Ladies and Gentlemen, Elves and Dwarves of all ages, we have a new chart to annoy fellow players with. Sure it’s a bit rudimentary, and could probably use a couple more spokes for Harmless Loonie vs Campaign-Killing Loonie, but it’s a great start.

Let the accusations, denials and gleeful acceptances commence!

 

Doing your homework

The Hunt for Red OctoberToday’s post is in honor of Tom Clancy, unparalleled techno-thriller author who died this morning.

I have sometimes made comment about how I end up learning the oddest things while GMing. Generally speaking, when I sit down to plan out a campaign or upcoming session, I try to make it a believable  as possible. I certainly hold myself to a higher standard than Hollywood! I have found myself researching Napoleonic infantry formations for use in Mecha games, quantum physics for use explaining hyperdrives, evolution of languages for a game set during the Crusades, European and Asian heraldry for use in East meets West steampunk setting, various phrases in many languages for any number of games, and a hundred other odd topics.

Even so, you’re still not going to be an expert in the topic! However, I’ve found that knowing something about the topic is better than completely making crap up when it comes to portraying a given thing in your game setting. Why make up some babble that sounds sort of French when you could grab a cheap phrasebook and actually learn a few real phrases? The party going to be in turn of the century London? Go look up a few articles about famous buildings and people of the time. Mentioning a popular kids game, juicy scandal, or political debate from the time period can really help get Players immersed in the setting.

The GM is not an expert

Try to do the best you can, enjoy learning new things, and try to make the setting as realistic as possible (with respect to the style of setting itself, of course). The trick, as with many things, is to not over do it! There’s a balance between having the party’s Cop/Detective Player fill out a printed form on the crime scene (fun!) and making the Player learn every single facet of criminal law (boring!) If your Players start looking like the Economics class in Ferris Bueller’s Day Off you’ve gone too far. Dial it back some, abstract the paperwork or procedures with a Bureaucracy or Protocol roll. If the character knows the skills and the Player doesn’t, that’s fine. That’s sort of the point of role-playing. Let the story unfold and keep the action moving! Even Tom Clancy himself would occasionally go into just a bit too much detail at the expense of keeping the story going. Sometimes you just have to say “Cool rifle bro, let’s not discuss the history of its bolt mechanism”. Well, not unless it’s the key to the murder mystery…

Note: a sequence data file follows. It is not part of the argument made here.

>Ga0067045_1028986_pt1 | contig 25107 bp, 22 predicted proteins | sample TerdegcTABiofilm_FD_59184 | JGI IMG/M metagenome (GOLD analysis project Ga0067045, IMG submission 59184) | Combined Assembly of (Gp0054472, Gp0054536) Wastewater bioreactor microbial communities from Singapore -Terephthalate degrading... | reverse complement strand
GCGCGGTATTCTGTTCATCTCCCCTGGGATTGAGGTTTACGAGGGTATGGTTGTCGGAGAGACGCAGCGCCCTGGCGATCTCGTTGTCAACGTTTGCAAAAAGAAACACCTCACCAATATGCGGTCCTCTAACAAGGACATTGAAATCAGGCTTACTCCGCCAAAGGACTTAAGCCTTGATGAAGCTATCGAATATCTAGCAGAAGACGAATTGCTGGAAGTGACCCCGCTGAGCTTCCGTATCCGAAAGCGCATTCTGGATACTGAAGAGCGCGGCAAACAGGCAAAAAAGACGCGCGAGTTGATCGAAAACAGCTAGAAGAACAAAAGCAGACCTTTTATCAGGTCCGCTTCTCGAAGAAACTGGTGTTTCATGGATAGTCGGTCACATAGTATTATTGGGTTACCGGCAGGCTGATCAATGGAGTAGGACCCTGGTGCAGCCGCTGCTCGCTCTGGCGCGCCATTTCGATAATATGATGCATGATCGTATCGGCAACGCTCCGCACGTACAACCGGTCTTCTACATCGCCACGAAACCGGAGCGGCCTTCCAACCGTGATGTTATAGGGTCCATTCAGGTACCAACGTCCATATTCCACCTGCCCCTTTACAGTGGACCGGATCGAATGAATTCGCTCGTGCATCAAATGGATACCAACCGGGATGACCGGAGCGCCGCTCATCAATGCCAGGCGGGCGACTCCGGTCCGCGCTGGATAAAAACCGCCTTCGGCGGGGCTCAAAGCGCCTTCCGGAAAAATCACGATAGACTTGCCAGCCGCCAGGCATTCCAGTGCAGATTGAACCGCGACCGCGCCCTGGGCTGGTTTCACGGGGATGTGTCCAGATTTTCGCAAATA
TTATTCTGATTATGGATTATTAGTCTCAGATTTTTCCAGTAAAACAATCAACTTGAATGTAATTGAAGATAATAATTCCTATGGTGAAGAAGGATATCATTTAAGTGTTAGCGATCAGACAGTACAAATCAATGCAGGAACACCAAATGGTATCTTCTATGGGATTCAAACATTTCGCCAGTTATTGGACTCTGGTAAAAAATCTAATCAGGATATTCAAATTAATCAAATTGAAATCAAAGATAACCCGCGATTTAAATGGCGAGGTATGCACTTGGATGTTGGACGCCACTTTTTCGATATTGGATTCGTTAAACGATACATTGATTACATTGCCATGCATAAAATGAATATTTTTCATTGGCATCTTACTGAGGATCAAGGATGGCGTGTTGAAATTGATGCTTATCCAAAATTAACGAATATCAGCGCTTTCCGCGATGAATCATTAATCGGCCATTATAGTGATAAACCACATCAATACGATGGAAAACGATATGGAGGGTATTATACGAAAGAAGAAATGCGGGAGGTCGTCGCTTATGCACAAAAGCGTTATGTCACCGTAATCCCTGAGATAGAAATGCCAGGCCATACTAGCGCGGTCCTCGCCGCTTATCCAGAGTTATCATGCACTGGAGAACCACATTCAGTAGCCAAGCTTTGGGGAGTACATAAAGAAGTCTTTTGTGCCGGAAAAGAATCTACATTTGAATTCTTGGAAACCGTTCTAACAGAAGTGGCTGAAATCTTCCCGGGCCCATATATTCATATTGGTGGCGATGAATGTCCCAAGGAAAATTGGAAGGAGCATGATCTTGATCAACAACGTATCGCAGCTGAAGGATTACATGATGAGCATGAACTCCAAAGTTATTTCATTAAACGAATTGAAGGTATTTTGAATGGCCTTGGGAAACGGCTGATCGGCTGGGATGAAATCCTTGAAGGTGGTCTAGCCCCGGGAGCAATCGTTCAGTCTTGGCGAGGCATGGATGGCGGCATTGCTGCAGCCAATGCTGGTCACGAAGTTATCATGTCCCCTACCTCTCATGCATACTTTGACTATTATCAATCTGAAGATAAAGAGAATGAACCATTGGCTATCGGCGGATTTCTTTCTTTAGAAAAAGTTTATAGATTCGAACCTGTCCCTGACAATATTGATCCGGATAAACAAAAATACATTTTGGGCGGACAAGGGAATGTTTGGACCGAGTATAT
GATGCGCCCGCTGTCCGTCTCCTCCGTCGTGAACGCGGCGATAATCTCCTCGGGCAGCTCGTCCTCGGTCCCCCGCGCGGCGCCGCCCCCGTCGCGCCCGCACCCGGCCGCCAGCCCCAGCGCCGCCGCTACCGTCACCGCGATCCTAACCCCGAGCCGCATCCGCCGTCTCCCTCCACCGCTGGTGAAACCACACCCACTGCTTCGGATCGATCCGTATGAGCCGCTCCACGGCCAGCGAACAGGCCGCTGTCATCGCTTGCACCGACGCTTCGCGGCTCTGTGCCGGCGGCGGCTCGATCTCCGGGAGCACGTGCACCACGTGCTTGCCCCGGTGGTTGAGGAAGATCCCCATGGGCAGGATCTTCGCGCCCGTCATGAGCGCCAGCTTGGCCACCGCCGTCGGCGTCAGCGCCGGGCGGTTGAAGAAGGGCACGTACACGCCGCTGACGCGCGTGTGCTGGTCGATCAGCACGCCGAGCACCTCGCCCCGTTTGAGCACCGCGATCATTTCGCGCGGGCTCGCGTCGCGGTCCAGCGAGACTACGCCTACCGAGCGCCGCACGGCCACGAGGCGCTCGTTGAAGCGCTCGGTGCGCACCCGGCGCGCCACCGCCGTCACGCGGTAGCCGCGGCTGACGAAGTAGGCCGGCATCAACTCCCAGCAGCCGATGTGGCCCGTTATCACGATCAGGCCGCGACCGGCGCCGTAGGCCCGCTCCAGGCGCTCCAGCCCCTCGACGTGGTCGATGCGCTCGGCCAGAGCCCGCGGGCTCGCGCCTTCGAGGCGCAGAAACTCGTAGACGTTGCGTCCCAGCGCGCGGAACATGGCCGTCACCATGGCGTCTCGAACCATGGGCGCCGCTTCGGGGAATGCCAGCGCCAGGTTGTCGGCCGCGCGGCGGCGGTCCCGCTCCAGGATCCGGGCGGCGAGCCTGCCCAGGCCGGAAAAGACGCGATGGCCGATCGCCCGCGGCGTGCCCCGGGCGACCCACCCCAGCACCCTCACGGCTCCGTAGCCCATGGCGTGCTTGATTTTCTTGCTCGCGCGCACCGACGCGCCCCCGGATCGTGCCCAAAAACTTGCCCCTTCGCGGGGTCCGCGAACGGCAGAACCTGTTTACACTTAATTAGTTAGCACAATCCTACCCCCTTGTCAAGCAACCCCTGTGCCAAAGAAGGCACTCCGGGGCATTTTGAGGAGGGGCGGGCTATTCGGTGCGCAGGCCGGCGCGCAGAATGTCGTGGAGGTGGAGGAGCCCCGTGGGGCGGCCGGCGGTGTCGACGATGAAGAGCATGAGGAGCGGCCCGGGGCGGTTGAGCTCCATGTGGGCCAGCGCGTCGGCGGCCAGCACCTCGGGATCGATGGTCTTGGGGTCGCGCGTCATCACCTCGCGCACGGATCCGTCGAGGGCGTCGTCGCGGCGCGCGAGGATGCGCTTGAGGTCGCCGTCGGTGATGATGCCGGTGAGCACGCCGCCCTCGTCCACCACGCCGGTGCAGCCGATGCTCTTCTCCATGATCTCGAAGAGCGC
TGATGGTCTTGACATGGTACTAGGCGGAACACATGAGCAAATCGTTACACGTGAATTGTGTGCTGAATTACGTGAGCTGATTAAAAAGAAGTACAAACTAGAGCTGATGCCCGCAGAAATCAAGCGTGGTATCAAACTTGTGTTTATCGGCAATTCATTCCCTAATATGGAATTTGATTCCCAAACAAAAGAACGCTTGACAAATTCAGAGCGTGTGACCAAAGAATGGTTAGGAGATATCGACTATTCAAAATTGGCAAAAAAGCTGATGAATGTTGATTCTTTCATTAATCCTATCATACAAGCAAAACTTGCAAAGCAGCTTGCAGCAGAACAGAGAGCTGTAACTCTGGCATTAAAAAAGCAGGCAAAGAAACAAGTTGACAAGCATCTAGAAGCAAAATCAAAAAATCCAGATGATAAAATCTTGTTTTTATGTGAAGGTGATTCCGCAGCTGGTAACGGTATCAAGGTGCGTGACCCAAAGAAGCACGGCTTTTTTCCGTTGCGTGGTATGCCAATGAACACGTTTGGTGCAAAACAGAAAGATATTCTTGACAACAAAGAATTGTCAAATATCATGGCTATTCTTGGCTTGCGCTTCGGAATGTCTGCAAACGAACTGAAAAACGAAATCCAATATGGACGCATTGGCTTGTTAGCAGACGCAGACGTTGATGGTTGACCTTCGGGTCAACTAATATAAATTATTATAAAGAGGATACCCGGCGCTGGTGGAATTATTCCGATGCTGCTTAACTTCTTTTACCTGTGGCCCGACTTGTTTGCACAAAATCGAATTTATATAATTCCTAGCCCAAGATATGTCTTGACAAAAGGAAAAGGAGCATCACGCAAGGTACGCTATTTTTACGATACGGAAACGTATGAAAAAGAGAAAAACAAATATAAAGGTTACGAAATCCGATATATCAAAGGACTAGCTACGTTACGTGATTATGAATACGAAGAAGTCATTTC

A writer cannot do too much research… though sometimes it is a mistake to try and cram too much of what you learned into your novel. Research gives you a foundation to build on, but in the end it’s only the story that matters.” –George R.R. Martin

It’s a bit like that middle chapter in Snow Crash, the one where you learn the Complete History of Sumerian Mythology with a side of CDC Viral Biology Reports. It’s painful, it borders the very bleeding edge of what your audience can be expected to sit through, and it’s utterly needed for the plot to make any sense at all. A bit of a conundrum, really. It’s the sort of Info Dump that most GMs issue as Handout Packets, short stories, or the occasional “Go watch this movie before next session.” The key is to find out how much the Players are willing to follow/learn to enjoy the game. Showing your work that the Quantum Cosmic Teleportation Blinky Lights Machine is based on 36 hours of physics research you did is utterly irrelevant if the explanation isn’t critical to the plot or the Players are bored silly. Bored players blow stuff up. Probably using the Quantum Cosmic Teleportation Blinky Lights Machine.

Remember, if a player gets up in your face about the intricate details of a thing that you only researched slightly you need to either incorporate their expertise (which is invariably being used to break your plot) or calmly enforce that you’re the GM and what you say goes. “In this setting, it works in the way I described” can get you out of a lot of arguments so that you can get on with the fun. We’ll talk about dealing with Power Players and Munchkins in more detail in another post.

 

If it’s not on the equipment list…

…Don’t be afraid to add it!

Czerka Heavy Blaster Pack
Czerka Heavy Blaster Pack (C) J. Ryan Decker

Just as long as it doesn’t break your game setting, that is. In this case a player needed a large blaster pack to power a Steadicam-mounted hip blaster. Think the big guns from Aliens meets a deck-sweeping stun cannon…. yeah. It was a bit over the top, but it did do only stun damage so I allowed it. It’s one of those judgement calls that a GM has to make that at first doesn’t sound hard but in hindsight can ruin an entire campaign with unexpected balance issues.